The pound moved higher versus the euro on Monday, recouping some of the lost ground from Friday’s session. The pound euro exchange rate climbed to a high of €1.1374 for the pound. However, this is still over 125 points short of December’s high of €1.1508 for the pound, where it was earlier in the month.
|What do these figures mean?|
When measuring the value of a pair of currencies, one set equals 1 unit and the other shows the current equivalent. As the market moves, the amount will vary from minute to minute.
For example, it could be written: 1 GBP = 1.13990 EUR
Here, £1 is equivalent to approximately €1.14. This specifically measures the pound’s worth against the euro. If the euro amount increases in this pairing, it’s positive for the pound.
Or, if you were looking at it the other way around: 1 EUR = 0.87271 GBP
In this example, €1 is equivalent to approximately £0.87. This measures the euro’s worth versus the British pound. If the sterling number gets larger, it’s good news for the euro.
The pound received a boost in the previous session, after the Confederation of British Industry (CBI) reported strength in the manufacturing sector. The CBI announced that manufacturing order books were close to a 30-year high. The cheaper pound has increased demand for UK manufactured goods abroad. However, lower value of the pound also means that cost pressures have increased for manufacturers.
|Why does strong economic data boost a country’s currency?|
|Solid economic indicators point to a strong economy. Strong economies have strong currencies because institutions look to invest in countries where growth prospects are high. These institutions require local currency to invest in the country, thus increasing demand and pushing up the money’s worth. So, when a country or region has good economic news, the value of the currency tends to rise.|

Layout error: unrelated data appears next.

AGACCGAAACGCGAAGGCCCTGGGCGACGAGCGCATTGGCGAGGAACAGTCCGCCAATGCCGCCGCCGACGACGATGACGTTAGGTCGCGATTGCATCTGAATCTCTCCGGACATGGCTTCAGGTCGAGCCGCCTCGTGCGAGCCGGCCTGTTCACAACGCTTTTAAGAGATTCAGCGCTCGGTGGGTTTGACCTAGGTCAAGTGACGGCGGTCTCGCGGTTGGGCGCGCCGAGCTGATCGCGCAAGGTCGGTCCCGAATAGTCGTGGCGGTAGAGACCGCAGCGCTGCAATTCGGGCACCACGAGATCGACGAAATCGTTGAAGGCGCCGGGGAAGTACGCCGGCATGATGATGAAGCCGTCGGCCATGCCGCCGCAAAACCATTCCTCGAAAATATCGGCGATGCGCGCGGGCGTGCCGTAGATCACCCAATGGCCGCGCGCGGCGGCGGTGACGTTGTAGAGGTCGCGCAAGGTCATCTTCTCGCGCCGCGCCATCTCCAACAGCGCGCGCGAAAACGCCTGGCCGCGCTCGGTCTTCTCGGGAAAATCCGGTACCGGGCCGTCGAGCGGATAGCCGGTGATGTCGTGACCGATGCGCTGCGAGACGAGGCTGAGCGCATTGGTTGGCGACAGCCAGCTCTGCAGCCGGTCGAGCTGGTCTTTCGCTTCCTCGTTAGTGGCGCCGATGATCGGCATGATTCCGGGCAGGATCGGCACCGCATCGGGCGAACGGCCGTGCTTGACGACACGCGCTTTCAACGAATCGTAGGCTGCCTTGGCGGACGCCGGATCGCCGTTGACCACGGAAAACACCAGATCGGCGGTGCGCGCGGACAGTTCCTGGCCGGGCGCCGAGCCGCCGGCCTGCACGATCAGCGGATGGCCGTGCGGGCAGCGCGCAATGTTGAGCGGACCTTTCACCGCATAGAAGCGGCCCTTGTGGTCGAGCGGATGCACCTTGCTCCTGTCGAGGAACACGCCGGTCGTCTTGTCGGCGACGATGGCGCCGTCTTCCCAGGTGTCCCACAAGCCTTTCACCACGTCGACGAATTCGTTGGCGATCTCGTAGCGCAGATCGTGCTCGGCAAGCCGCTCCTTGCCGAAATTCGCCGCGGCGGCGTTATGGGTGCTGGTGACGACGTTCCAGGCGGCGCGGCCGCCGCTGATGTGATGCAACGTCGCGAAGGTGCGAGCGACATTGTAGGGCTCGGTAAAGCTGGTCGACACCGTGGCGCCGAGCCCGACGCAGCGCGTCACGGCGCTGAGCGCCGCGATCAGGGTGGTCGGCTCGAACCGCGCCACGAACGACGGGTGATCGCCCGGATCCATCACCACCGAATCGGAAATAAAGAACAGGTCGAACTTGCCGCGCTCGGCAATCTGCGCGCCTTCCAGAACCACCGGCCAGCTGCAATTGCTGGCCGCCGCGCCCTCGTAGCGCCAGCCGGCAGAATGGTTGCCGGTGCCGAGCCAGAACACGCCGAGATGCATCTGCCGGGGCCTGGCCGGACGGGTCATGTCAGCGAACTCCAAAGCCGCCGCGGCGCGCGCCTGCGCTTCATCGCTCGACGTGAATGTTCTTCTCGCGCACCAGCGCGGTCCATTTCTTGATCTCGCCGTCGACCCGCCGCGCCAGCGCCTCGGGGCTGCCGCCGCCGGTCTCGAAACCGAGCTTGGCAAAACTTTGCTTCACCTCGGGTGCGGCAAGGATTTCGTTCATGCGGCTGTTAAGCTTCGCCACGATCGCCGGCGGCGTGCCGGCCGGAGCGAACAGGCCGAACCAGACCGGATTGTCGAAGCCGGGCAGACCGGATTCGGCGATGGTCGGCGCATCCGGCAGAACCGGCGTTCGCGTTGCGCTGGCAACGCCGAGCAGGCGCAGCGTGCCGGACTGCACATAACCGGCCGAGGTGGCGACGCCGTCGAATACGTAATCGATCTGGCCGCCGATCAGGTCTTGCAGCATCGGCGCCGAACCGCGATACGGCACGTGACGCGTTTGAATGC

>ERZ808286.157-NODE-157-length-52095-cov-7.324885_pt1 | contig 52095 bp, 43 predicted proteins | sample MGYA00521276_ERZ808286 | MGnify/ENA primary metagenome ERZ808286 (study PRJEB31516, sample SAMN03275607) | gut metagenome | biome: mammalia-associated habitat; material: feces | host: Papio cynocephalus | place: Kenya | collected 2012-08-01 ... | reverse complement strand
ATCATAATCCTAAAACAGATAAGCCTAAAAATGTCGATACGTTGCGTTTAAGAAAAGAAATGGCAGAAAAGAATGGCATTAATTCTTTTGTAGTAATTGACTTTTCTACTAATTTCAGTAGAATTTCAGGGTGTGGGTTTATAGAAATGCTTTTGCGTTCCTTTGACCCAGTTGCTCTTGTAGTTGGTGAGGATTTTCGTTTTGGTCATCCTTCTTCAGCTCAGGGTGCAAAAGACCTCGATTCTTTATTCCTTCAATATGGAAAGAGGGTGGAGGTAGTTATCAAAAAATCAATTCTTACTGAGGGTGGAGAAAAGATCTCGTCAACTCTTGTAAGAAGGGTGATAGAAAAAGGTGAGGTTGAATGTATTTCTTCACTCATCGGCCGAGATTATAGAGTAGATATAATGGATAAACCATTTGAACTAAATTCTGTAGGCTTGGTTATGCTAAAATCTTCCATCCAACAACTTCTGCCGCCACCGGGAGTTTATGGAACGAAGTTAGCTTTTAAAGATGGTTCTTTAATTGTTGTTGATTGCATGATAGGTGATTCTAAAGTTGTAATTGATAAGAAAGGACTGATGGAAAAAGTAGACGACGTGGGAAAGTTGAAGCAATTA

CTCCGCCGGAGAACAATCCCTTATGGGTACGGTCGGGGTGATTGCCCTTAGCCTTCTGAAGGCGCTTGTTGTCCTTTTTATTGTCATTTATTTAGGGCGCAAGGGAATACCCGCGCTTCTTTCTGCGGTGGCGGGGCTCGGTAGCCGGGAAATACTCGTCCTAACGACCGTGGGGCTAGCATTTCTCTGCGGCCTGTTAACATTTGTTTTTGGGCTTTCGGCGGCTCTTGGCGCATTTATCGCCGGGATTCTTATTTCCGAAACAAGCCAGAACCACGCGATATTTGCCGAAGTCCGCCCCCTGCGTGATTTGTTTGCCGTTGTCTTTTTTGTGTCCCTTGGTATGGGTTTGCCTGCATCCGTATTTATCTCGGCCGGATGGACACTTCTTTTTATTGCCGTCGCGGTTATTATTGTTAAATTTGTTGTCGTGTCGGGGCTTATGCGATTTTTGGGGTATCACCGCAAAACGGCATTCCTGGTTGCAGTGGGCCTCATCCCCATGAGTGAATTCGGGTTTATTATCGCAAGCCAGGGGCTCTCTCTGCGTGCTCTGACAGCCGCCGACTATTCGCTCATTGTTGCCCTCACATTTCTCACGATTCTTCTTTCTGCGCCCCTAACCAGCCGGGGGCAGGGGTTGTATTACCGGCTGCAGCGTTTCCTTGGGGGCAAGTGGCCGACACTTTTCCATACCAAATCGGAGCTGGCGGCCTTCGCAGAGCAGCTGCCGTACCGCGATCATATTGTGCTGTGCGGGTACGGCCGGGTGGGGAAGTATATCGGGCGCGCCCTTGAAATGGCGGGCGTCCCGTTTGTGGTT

Investors and businesses are expecting the Government’s recently unveiled industrial strategy to make quick progress next year. This should offer additional support to the UK manufacturing sector and the UK economy as a whole.
The outlook for the pound remains vulnerable as a quiet economic calendar today will leave investors looking at Brexit headlines again. Discussions begin this week among UK Prime Minister Theresa May’s Cabinet over the future trading relationship with the EU. Theresa May is reportedly looking to leave the EU single market and customs union and still retain many of its benefits – a proposal that the EU is unlikely to agree with.
Inflation in the eurozone ticked higher to 1.5% in November, from 1.4% in October. However, core inflation, which does not measure more volatile items such as food and energy, remained steady at 0.9%. Last week the European Central Bank (ECB) had unnerved investors with weak inflation forecasts, despite strong economic growth. Weaker inflation usually means an interest rate rise from the central bank is pushed further into the distance.
|Why do raised interest rates boost a currency’s value?|
|Interest rates are key to understanding exchange rate movements. Those who have large sums of money to invest want the highest return on their investments. Higher interest rate environments tend to offer higher yields. So, if the interest rate or at least the interest rate expectation of a country is relatively higher compared to another, then it attracts more foreign capital investment. Large corporations and investors need local currency to invest. More local currency used then boosts the demand of that currency, pushing the value higher.|
Therefore, yesterday’s reading was a relief for euro buyers. It was enough to keep euro investors happy and prevented the euro from heavy losses against a stronger pound.
Today Germany will be back in focus with business confidence data. Analysts are expecting business confidence in Germany, the largest economy in the eurozone, to have increased again this month. In November the IFO index reached a record high, which it is expected to do again in December, supporting the idea of a strong German economy. The IFO index is a leading indicator for economic activity prepared by the Ifo Institute for Economic Research in Munich that measures business climate, current business situation and business outlook in Germany.
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